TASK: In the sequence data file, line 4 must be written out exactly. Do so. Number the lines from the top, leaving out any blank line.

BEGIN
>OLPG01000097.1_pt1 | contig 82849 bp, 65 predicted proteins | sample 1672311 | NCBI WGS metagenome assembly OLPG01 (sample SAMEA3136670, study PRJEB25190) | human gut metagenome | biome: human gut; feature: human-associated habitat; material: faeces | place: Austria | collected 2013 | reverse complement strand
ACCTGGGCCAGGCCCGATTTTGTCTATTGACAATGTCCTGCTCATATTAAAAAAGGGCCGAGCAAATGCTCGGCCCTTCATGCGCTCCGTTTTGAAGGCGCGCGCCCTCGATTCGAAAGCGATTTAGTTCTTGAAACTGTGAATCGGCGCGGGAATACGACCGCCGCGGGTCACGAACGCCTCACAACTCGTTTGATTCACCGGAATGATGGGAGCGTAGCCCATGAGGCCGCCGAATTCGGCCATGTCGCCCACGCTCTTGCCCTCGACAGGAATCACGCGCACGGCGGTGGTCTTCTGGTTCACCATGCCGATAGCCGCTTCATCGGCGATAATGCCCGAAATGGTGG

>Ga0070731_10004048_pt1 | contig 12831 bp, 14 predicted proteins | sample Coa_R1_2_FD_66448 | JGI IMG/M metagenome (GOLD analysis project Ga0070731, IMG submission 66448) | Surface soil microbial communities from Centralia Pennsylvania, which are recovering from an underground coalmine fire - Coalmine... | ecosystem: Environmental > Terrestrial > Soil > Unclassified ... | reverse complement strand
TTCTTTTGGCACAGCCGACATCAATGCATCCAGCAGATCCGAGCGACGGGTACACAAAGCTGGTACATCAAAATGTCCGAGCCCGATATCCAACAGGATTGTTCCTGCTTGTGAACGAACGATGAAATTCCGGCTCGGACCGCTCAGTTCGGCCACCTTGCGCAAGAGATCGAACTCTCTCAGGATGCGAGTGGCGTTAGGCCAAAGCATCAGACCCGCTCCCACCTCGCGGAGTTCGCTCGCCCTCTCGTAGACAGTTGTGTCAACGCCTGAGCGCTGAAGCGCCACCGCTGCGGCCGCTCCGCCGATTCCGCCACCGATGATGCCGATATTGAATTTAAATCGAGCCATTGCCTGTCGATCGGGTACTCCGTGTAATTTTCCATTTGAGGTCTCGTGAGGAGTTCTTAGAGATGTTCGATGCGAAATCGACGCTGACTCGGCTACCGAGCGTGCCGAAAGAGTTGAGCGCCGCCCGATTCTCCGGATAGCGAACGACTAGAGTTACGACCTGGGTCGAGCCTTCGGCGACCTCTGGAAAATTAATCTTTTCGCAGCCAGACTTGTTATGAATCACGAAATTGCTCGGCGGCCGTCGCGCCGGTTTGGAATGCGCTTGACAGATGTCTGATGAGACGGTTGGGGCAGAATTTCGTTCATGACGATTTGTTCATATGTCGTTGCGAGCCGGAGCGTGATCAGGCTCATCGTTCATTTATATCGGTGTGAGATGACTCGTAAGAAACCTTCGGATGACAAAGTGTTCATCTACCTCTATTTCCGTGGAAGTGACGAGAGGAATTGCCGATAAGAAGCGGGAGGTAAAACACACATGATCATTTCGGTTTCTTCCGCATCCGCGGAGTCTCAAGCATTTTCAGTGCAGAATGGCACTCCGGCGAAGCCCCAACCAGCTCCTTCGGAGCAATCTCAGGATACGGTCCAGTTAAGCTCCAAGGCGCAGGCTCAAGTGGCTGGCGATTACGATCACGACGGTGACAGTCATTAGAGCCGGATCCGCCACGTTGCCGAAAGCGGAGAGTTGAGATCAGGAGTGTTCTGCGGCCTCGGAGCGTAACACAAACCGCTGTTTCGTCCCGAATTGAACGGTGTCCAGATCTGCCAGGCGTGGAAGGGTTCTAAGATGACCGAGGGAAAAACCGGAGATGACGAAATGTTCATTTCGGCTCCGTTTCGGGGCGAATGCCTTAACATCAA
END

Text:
TTCTTTTGGCACAGCCGACATCAATGCATCCAGCAGATCCGAGCGACGGGTACACAAAGCTGGTACATCAAAATGTCCGAGCCCGATATCCAACAGGATTGTTCCTGCTTGTGAACGAACGATGAAATTCCGGCTCGGACCGCTCAGTTCGGCCACCTTGCGCAAGAGATCGAACTCTCTCAGGATGCGAGTGGCGTTAGGCCAAAGCATCAGACCCGCTCCCACCTCGCGGAGTTCGCTCGCCCTCTCGTAGACAGTTGTGTCAACGCCTGAGCGCTGAAGCGCCACCGCTGCGGCCGCTCCGCCGATTCCGCCACCGATGATGCCGATATTGAATTTAAATCGAGCCATTGCCTGTCGATCGGGTACTCCGTGTAATTTTCCATTTGAGGTCTCGTGAGGAGTTCTTAGAGATGTTCGATGCGAAATCGACGCTGACTCGGCTACCGAGCGTGCCGAAAGAGTTGAGCGCCGCCCGATTCTCCGGATAGCGAACGACTAGAGTTACGACCTGGGTCGAGCCTTCGGCGACCTCTGGAAAATTAATCTTTTCGCAGCCAGACTTGTTATGAATCACGAAATTGCTCGGCGGCCGTCGCGCCGGTTTGGAATGCGCTTGACAGATGTCTGATGAGACGGTTGGGGCAGAATTTCGTTCATGACGATTTGTTCATATGTCGTTGCGAGCCGGAGCGTGATCAGGCTCATCGTTCATTTATATCGGTGTGAGATGACTCGTAAGAAACCTTCGGATGACAAAGTGTTCATCTACCTCTATTTCCGTGGAAGTGACGAGAGGAATTGCCGATAAGAAGCGGGAGGTAAAACACACATGATCATTTCGGTTTCTTCCGCATCCGCGGAGTCTCAAGCATTTTCAGTGCAGAATGGCACTCCGGCGAAGCCCCAACCAGCTCCTTCGGAGCAATCTCAGGATACGGTCCAGTTAAGCTCCAAGGCGCAGGCTCAAGTGGCTGGCGATTACGATCACGACGGTGACAGTCATTAGAGCCGGATCCGCCACGTTGCCGAAAGCGGAGAGTTGAGATCAGGAGTGTTCTGCGGCCTCGGAGCGTAACACAAACCGCTGTTTCGTCCCGAATTGAACGGTGTCCAGATCTGCCAGGCGTGGAAGGGTTCTAAGATGACCGAGGGAAAAACCGGAGATGACGAAATGTTCATTTCGGCTCCGTTTCGGGGCGAATGCCTTAACATCAA